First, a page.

Home > 1/2 Marathon > Running 10 Miles at a Local Family Run

Running 10 Miles at a Local Family Run

Mom and I went down an hour early to Irvine to do the Southern California Half Marathon. They have a convention the day before but they also have registration open the morning of which is nice. We parked, luckily, about a 100 yards from the event. So, I walked in to get my stuff while my mom slept in the car. They used a different kind of tracker that was reusable instead of disposable. It was tied with those ties that always have to be untwisted with a new loaf of bread. My bib number was 450 too, very low, considering 7,000 participants.

Took my stuff back to the car and went over to see what was being set up and see where I start off at. Not too much going on, a few local booths, a few teams setting up, and some audio for the mornings pre-race talk. When I was waiting for the start I noticed that it was a very local run. It had the turn out of people matching Donate Life. It was nice to be at a local event. One of the teams with the most people was Students Run LA. Those kids can definitely jog at a face pace when they want too, they have a lot of energy.

Before everyone started, I met a girl who has been doing a lot of these events for a long time. She’s a legacy runner for the Disneyland marathon. She was telling me all about it before we took off. We get to run through Disneyland, see all the characters, and we can be on the Angel’s Stadium jumbo tron. I know why it sells out so quickly now.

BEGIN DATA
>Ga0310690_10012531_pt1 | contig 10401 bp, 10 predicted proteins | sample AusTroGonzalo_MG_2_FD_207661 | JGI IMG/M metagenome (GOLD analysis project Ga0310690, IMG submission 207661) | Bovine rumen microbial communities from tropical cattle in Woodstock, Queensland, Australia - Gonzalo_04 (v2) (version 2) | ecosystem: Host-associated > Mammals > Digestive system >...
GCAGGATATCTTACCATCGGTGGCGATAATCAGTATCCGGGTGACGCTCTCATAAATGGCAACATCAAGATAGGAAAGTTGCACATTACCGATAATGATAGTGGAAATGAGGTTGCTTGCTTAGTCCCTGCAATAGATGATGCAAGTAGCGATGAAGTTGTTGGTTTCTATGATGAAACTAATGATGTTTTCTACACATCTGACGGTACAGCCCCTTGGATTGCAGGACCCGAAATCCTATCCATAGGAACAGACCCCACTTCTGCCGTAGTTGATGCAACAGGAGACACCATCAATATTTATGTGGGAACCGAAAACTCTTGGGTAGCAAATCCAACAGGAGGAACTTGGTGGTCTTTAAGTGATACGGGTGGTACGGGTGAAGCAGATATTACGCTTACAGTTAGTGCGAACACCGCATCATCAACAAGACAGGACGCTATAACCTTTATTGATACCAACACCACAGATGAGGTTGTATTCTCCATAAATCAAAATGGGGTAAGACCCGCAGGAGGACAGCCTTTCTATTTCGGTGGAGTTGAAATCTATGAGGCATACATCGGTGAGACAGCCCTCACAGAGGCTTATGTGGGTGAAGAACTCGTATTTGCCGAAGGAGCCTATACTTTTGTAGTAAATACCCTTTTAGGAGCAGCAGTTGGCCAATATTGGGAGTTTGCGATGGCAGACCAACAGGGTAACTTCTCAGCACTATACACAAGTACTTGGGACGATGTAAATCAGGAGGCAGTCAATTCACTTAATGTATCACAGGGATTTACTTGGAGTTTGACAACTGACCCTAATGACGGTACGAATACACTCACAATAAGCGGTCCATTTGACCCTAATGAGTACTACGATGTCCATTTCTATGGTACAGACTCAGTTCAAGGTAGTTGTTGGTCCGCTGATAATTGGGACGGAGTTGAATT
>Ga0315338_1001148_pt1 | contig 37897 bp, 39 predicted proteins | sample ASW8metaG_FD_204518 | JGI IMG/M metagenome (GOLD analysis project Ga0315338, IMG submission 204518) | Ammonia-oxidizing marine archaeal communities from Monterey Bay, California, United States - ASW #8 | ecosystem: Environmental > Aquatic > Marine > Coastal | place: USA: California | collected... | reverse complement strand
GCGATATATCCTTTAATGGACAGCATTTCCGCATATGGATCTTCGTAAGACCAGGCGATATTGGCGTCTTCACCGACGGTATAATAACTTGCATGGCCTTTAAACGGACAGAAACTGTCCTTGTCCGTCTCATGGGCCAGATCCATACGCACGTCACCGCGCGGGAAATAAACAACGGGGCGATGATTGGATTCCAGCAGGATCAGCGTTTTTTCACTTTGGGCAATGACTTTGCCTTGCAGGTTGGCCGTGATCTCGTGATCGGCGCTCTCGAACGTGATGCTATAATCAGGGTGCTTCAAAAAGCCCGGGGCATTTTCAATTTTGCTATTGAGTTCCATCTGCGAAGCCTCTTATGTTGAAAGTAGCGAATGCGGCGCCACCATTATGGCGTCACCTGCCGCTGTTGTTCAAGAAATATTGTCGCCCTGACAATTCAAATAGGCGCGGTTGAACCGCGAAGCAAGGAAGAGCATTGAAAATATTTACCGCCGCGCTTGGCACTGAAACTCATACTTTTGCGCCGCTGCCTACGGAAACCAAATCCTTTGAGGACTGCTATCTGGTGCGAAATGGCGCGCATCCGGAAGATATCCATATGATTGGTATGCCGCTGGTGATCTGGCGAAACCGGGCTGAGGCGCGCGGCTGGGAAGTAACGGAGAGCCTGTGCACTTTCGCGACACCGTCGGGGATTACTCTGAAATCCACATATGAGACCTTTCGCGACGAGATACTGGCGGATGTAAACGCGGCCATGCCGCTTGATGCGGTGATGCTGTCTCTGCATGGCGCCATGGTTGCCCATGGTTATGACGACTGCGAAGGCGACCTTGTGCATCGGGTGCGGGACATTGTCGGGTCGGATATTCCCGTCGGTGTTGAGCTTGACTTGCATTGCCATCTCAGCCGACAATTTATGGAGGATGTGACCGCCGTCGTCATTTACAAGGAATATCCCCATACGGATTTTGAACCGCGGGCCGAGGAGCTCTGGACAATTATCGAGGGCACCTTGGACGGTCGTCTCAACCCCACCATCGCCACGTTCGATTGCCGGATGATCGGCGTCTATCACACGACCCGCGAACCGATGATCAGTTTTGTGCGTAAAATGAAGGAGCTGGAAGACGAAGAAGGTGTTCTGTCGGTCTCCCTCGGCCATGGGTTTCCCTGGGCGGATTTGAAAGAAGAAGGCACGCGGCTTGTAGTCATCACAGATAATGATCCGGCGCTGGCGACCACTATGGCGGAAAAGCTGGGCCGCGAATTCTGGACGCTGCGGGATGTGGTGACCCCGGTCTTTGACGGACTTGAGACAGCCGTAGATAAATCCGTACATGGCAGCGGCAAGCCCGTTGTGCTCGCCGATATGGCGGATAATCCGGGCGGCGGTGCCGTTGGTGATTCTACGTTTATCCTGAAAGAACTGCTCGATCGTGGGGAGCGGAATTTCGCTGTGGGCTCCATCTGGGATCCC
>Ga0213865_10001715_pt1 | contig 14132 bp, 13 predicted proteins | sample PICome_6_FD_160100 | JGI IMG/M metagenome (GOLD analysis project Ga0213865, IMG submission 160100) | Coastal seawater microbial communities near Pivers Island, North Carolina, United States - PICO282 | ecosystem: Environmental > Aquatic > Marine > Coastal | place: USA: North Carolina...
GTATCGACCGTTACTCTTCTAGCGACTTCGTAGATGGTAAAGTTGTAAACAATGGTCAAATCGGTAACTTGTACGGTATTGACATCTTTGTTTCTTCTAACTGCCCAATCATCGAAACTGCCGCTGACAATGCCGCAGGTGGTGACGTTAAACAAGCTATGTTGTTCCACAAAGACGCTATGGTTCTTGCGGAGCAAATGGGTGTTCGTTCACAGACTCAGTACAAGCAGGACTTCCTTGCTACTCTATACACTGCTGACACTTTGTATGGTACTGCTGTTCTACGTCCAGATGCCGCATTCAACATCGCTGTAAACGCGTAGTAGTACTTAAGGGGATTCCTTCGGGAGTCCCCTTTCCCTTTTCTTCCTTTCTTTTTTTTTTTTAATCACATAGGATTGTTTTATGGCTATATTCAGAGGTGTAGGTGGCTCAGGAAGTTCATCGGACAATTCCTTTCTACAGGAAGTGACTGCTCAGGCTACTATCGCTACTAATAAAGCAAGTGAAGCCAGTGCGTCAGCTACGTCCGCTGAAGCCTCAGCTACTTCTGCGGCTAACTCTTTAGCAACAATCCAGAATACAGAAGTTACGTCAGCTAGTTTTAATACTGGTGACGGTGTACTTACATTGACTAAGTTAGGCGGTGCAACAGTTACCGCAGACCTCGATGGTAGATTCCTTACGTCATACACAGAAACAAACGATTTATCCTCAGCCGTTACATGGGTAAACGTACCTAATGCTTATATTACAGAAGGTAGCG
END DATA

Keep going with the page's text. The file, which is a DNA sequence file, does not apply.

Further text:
Race starts, people take off, and we move up. And we keep moving. And we keep moving. Oh, there’s a free flow, they don’t stop us at all. The nice thing about doing that, even though they can’t do it at larger events, was that the timers were almost dead on to my start time so I just had to subtract a few minutes when they would come up at Water stations. I got my phone out right before the start line (I feel bad because the lady must have thought I was being rude) to send a text to my mom saying “Start” so I would know my time.

We start off at a 10:00 minute pace (the clock read 13:00 at mile 1) and hit an 11:00 minute pace with mile 2. The water stations were a lot easier to maneuver through and not as sticky with less people. Two miles easy. I can do that in my sleep. My face starts getting flustered at mile 3 and I ask myself, “Why am I getting so red? I’m not out of breath but I am a little tired.” Thinking… “Oh, tired. Slow down.” So, I slow my legs down a little bit and a minute later it’s getting back to normal. I took another drink of water they had and couldn’t understand why I was getting so tired. I couldn’t distinguish how they were doing the mile markers (each one does them differently). I see a 4 in the distance, “Oh, that’s why. 4 miles. They do in groups of 2.”

Figured I should keep running until mile 6 at least. I slowed my pace down and kept jogging. It’s weird but I can feel the energy level of my body. At mile 7, I knew it was really low and I had a feeling I wouldn’t make it the whole way, so I took a Gu pack. Get the last little burst that I could. I was wearing down a lot by then. Still running at the same pace but I could tell my mind was even losing it too. I’m not sure when the Gu actually worked but about 20 minutes later I noticed I had all this energy. I picked up the pace just a little bit. I kept telling myself that in SF you did 9 miles, you can do it again. Keep going, keep going. Two more miles and you tie your last time.